My book featured on MSDynamicsWorld.com

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MSDynamicsWorld.com has just posted an excerpt from my friend Dave’s and my book Implementing Microsoft Dynamics NAV 2009, delivering some content from chapter 4, focusing on the implementation process. The…

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Panorama’s ERP report, part III

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image I’ve just got the news about Part III of Panorama’s ERP Report in my inbox. If you missed my analysis of the report, please read it first: part three builds on findings of the first two. I know that I am biased when writing about this, but how can I not be? Microsoft Dynamics is the best choice ERP and the report (as a whole) clearly shows why exactly.

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Is an ERP implementation project just a project?

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image “Software projects are no different from other projects”.

This statement is being repeated over and over at project management courses and seminars, even endorsed in books.

It’s true that software (and ERP implementation, as a subset of software) projects have many traits in common with projects in other disciplines. But ignoring their specifics is almost as wrong as saying that software projects are completely different than other projects.

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5th rule of agile ERP: interface where possible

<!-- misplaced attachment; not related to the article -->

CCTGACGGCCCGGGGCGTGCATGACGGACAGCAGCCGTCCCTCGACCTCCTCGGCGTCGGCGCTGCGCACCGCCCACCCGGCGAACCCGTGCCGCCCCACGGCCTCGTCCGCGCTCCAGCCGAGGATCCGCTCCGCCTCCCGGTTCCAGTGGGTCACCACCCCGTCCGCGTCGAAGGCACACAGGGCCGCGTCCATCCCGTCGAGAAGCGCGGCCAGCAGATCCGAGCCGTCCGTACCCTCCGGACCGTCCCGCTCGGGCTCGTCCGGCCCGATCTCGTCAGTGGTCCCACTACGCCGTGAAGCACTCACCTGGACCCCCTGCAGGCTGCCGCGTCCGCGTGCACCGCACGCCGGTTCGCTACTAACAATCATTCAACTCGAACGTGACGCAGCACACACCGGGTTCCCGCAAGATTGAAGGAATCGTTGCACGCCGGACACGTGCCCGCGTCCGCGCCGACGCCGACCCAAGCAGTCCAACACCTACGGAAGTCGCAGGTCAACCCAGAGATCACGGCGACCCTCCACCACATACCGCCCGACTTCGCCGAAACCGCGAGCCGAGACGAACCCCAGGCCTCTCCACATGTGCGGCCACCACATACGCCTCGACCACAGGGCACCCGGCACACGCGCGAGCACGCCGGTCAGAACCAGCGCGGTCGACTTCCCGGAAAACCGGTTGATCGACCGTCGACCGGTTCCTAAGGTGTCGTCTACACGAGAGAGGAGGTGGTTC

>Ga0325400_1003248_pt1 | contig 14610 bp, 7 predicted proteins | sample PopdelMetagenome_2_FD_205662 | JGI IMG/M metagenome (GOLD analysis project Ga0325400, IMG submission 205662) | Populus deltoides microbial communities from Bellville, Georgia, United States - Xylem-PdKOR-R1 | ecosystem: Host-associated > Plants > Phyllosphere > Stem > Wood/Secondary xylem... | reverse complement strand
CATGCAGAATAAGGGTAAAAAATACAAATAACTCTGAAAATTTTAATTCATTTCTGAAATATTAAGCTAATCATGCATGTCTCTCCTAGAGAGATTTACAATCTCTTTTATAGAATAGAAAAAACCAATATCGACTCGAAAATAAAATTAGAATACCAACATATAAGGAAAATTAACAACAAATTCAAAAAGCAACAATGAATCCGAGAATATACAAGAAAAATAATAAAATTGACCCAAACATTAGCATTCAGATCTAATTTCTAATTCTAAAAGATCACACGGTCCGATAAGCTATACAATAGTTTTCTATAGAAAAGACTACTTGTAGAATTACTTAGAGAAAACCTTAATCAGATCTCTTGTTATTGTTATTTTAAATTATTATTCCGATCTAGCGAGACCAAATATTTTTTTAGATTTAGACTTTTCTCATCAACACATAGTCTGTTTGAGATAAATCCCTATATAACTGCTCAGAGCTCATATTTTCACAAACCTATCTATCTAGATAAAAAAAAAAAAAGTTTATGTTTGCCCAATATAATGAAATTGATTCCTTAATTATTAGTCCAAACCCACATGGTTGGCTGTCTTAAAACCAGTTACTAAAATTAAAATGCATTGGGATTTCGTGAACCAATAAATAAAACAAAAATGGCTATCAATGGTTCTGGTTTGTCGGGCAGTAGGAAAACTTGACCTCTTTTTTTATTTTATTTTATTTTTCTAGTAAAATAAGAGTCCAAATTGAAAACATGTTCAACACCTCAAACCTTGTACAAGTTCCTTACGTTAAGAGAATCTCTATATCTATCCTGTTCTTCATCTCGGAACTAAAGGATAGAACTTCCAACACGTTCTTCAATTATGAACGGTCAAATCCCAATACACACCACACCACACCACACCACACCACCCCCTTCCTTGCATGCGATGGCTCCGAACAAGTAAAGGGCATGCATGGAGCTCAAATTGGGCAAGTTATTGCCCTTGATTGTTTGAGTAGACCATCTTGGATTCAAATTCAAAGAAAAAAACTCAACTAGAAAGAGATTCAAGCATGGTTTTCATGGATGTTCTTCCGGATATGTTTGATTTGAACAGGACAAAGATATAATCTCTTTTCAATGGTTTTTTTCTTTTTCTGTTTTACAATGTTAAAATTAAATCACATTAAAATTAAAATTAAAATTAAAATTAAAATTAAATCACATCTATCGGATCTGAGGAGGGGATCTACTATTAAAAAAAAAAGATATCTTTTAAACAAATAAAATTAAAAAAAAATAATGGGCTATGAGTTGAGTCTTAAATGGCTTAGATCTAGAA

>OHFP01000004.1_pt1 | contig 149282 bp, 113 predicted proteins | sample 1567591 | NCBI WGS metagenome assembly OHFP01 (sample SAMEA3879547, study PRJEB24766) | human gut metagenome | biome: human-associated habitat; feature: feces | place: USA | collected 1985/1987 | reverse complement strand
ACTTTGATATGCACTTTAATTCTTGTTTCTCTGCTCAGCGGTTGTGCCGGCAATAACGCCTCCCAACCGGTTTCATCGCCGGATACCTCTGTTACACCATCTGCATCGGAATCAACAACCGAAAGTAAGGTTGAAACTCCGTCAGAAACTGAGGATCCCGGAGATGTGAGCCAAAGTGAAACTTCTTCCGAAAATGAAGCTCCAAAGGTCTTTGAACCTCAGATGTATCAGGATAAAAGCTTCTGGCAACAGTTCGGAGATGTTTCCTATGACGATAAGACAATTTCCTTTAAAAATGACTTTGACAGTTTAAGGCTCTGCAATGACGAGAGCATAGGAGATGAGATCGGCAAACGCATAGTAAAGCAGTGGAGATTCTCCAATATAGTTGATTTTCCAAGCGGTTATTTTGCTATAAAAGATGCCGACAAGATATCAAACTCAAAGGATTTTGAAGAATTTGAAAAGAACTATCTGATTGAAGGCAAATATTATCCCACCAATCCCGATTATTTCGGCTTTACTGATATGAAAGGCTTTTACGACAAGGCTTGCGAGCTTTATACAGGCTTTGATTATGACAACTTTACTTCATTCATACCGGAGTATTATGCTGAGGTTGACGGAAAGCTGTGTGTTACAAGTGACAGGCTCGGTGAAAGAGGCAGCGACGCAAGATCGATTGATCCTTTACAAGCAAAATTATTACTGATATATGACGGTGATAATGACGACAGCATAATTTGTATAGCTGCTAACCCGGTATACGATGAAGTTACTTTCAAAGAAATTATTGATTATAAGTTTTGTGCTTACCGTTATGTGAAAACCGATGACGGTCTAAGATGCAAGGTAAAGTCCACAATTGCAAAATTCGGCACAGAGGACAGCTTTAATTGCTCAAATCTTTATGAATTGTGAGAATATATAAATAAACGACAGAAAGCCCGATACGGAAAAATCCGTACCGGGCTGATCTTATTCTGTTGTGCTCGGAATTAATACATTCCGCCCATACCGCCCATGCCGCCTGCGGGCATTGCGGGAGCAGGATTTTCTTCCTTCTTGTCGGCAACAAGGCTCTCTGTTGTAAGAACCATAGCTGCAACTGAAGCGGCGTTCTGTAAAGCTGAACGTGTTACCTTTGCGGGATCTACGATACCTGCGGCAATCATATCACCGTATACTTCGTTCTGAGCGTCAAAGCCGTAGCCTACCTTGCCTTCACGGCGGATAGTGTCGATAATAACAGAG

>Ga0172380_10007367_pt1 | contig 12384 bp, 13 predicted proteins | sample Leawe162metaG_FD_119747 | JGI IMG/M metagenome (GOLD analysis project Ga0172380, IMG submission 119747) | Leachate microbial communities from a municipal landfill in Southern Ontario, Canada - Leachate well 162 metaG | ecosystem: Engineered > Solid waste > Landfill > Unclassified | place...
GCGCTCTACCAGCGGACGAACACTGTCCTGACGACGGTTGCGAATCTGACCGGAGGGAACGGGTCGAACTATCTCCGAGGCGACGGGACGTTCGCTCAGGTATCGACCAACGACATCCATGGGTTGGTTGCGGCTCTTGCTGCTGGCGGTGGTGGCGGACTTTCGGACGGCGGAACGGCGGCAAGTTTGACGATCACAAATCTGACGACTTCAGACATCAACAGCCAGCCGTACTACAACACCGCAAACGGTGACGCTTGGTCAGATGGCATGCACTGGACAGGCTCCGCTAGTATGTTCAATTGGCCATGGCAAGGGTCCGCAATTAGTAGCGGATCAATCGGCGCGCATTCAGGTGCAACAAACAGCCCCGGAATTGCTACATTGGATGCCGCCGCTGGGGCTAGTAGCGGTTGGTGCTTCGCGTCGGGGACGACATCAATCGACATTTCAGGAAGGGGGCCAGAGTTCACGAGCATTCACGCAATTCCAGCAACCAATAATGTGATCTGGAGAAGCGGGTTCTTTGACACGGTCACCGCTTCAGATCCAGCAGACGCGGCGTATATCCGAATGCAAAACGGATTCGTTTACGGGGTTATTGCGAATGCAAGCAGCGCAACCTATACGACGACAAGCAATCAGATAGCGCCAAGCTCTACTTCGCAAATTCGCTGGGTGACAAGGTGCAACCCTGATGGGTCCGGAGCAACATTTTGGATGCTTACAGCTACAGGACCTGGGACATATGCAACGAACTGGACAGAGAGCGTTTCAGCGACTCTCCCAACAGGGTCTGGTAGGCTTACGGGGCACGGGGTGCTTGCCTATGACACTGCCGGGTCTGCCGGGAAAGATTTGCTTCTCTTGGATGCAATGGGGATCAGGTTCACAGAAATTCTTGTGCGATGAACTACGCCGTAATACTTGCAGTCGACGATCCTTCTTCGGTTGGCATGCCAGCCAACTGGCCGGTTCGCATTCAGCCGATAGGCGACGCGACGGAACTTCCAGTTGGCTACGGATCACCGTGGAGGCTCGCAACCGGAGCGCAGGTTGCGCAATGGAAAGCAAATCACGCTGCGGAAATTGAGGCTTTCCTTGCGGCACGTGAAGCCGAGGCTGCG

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imageOne of the biggest absurdities about ERP systems springs from the very word we use so often when describing ERP: integrated.

ERP is an integrated system: it integrates all data and processes into a single application. Different modules look over different aspects of data and processes, but a change in one module automatically reflects in all others.

A fantastic concept. When it was invented, it streamlined processes, boosted productivity and eliminated overhead and error.

So, whenever a new functionality is needed by a company, it should be integrated into the ERP, to benefit from the integrated system. Right?

Wrong.

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4th rule of agile ERP: avoid heavy customizations

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You can’t avoid customizations. Vanilla ERP is a great first step, and a valuable tool for establishing common language between the customer and the consultant. But in the long run? Probably not. Pristine uncustomized ERP won’t be sufficient, because of the gaps between your way and ERP’s way. Sooner or later, gaps will have to go.

Two most common ways of closing functionality gaps are customizing the software, and changing the processes. You can almost always touch general processes, optimize them, twist them, bend them, make them more efficient or even eliminate them. But when it is about industry specifics that add true value or contribute to company’s competitive edge, customization is the answer.

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